The Rams charge in
THE first shipment of heavyduty Dodge Ram pick-ups from the US has sold out before the first vehicles arrived in Australian showrooms — despite the $140,000-plus price.
Unlike other imports converted locally from left to right-hand drive, these have the backing of the US factory. Shipped to Australia partially completed, they have the conversion work done in a factory near Holden Special Vehicles in Melbourne.
The new distributor, American Special Vehicles, has announced pricing and details ahead of the launch of two models later this year.
The Ram 2500 starts at $139,500 plus on-road costs and the flagship 3500 starts at $146,500. In the US, prices start at about $35,000 ($A50,000) but the model being imported ranges from roughly $61,000 to $65,000 ($A85,000 to $90,000).
All local examples will meet Australian Design Rules and will be covered by a three year/100,00km warranty and roadside assistance.
At first, there will be a national network of 20 dealers, four of which are part of the Chrysler-Dodge-Jeep group. Another 10 dealers will be added next year.
The new business is a joint venture between HSV parent company Walkinshaw Automotive Group and Australia’s largest independent distributor, Ateco Automotive.
Many of the parts used in the conversion are made to the same standard as the US market vehicle. For example, the righthand-drive steering setup — long the Achilles’ heel of converted vehicles — is made by the supplier of the original left-hand drive gear.
The local dashboard is fabricated by the company that makes the Toyota Camry dashboard; other converters use fibreglass moulds.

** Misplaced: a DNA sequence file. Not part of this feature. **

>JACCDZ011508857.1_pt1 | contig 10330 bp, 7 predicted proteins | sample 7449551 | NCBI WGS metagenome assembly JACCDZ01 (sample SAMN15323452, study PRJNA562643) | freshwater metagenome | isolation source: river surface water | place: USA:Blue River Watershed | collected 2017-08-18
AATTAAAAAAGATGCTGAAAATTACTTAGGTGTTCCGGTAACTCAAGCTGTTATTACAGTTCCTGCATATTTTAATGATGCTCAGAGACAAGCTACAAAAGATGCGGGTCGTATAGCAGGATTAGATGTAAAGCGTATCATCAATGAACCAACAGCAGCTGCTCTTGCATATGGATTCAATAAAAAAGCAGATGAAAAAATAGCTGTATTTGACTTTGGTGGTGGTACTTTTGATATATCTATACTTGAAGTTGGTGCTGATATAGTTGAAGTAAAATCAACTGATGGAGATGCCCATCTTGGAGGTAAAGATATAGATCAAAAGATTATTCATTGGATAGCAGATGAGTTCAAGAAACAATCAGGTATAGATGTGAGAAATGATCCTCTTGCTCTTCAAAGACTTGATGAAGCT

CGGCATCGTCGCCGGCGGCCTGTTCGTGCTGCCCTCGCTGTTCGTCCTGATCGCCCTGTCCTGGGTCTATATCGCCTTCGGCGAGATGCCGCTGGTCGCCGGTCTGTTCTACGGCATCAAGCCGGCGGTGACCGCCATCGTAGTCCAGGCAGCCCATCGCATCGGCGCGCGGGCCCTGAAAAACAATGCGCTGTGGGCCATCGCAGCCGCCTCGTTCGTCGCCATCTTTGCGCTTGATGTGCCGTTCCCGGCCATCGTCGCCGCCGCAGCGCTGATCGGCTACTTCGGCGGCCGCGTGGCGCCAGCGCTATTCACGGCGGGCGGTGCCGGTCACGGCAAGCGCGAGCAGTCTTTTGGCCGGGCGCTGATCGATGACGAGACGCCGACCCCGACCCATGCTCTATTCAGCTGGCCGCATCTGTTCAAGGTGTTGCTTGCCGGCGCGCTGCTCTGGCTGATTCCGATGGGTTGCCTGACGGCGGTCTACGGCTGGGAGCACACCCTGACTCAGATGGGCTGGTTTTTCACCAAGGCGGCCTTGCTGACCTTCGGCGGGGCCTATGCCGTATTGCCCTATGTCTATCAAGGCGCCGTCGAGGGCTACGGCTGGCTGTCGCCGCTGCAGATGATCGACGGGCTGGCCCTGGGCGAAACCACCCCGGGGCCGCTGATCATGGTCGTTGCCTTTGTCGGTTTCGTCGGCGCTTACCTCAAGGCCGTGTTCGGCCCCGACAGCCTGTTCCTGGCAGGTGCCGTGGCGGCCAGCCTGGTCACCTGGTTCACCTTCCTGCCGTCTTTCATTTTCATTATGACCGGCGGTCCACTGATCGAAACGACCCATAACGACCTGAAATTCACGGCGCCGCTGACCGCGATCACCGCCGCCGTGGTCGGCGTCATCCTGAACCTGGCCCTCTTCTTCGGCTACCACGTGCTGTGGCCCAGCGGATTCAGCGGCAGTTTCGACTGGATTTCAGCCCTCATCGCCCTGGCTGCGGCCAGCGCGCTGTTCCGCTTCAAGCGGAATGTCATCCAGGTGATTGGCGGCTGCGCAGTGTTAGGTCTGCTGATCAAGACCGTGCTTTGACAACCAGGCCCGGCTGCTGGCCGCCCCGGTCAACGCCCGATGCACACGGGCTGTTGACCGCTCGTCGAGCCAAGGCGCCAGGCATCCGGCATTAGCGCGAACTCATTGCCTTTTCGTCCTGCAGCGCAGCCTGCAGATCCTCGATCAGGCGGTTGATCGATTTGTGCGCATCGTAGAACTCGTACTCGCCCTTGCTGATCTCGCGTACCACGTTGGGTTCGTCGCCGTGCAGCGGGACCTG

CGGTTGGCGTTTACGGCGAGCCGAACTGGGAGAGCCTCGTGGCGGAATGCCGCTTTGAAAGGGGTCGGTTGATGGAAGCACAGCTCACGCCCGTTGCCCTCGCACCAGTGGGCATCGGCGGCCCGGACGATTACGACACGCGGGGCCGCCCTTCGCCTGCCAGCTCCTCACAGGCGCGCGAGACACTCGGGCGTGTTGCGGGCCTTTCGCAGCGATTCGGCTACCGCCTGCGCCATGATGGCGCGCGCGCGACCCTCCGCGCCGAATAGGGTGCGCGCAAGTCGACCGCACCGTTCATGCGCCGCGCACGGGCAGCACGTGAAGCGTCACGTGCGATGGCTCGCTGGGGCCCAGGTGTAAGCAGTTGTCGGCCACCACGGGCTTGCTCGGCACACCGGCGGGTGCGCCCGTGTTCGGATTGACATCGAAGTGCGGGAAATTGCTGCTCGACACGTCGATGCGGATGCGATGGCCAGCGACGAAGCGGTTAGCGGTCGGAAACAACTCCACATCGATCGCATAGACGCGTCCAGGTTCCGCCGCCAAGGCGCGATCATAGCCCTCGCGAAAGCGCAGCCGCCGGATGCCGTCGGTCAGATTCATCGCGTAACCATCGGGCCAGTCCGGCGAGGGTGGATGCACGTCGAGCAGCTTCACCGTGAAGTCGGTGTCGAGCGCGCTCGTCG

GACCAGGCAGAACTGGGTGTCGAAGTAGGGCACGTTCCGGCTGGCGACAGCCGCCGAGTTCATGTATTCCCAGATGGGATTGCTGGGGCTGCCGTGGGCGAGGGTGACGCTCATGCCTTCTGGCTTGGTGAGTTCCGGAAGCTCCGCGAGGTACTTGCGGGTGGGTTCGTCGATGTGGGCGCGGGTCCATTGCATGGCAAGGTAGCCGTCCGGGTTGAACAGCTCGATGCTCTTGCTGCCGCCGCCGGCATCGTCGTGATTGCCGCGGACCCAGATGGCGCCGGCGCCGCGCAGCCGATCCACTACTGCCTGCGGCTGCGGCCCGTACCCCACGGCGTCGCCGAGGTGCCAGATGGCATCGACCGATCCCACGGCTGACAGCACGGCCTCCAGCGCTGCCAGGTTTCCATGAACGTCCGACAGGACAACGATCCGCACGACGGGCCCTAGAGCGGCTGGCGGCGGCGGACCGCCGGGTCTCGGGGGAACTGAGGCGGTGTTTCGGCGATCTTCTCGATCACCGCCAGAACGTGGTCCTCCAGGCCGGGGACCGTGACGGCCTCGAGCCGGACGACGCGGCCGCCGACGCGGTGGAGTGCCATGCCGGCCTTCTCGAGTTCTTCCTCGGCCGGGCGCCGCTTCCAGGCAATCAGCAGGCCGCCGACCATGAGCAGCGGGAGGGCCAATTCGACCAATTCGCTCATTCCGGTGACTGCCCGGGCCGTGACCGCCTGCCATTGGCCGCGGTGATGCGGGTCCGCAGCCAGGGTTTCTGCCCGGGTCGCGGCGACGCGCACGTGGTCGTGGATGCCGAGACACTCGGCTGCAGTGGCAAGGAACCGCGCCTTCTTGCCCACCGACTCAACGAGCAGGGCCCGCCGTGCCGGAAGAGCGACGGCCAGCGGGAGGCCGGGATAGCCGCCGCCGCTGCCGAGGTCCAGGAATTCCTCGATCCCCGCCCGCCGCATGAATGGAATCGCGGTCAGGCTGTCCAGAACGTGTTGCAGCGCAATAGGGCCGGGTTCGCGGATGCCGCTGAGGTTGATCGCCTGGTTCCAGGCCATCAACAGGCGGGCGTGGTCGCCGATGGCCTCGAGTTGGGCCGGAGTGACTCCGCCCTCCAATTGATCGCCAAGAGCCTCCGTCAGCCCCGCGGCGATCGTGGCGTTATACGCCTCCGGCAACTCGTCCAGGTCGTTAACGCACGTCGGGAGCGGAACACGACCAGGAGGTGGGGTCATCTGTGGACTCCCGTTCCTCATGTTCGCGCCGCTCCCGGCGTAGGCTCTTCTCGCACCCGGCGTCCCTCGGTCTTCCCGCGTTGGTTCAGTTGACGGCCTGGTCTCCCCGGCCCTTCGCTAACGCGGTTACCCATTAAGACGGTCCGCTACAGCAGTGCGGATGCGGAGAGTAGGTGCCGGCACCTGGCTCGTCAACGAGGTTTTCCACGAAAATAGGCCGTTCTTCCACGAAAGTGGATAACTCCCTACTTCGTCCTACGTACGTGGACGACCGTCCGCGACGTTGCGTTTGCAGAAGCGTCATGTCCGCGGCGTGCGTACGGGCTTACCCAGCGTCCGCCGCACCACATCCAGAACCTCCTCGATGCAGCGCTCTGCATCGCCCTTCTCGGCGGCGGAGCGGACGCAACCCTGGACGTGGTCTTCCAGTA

The first batch of 40 has been sold and there are more already on the water. This number seems small but only about 350 converted pick-ups are sold in Australia each year.
American Special Vehicles aims to build the pick-up business in Australia by emphasising that the converted vehicles match factory quality.
“The response has been overwhelming,” says joint CEO Peter McGeown.
The engineering changes were costly and extensive but McGeown reckons the US pickup market in Australia has “now matured enough to demand a high-quality product”.
The Melbourne outfit will convert about 15 Rams a week once production ramps up, pointing to an annual output of more than 700.
The 2500 can tow a whopping 6989kg, twice as much as the latest utes such as the Ford Ranger, and carry a payload of 913kg.
The 3500's towing capacity is lower — 6170kg — due to rules governing the gross vehicle mass but it can carry a 1713kg payload, almost double that of popular local utes.
Drivers of the 3500 must hold a Light Rigid (small truck) licence but the Ram 2500 can be driven on a car licence.
Both are powered by a Cummins 6.7-litre six-cylinder turbo diesel producing 276kW and an astonishing 1084Nm, matched to a six-speed automatic transmission.
Standard fare includes six airbags (including curtain airbags that cover the front and rear seats), rear park assist and rear view camera and tyre pressure monitoring. First Ram deliveries are due in December.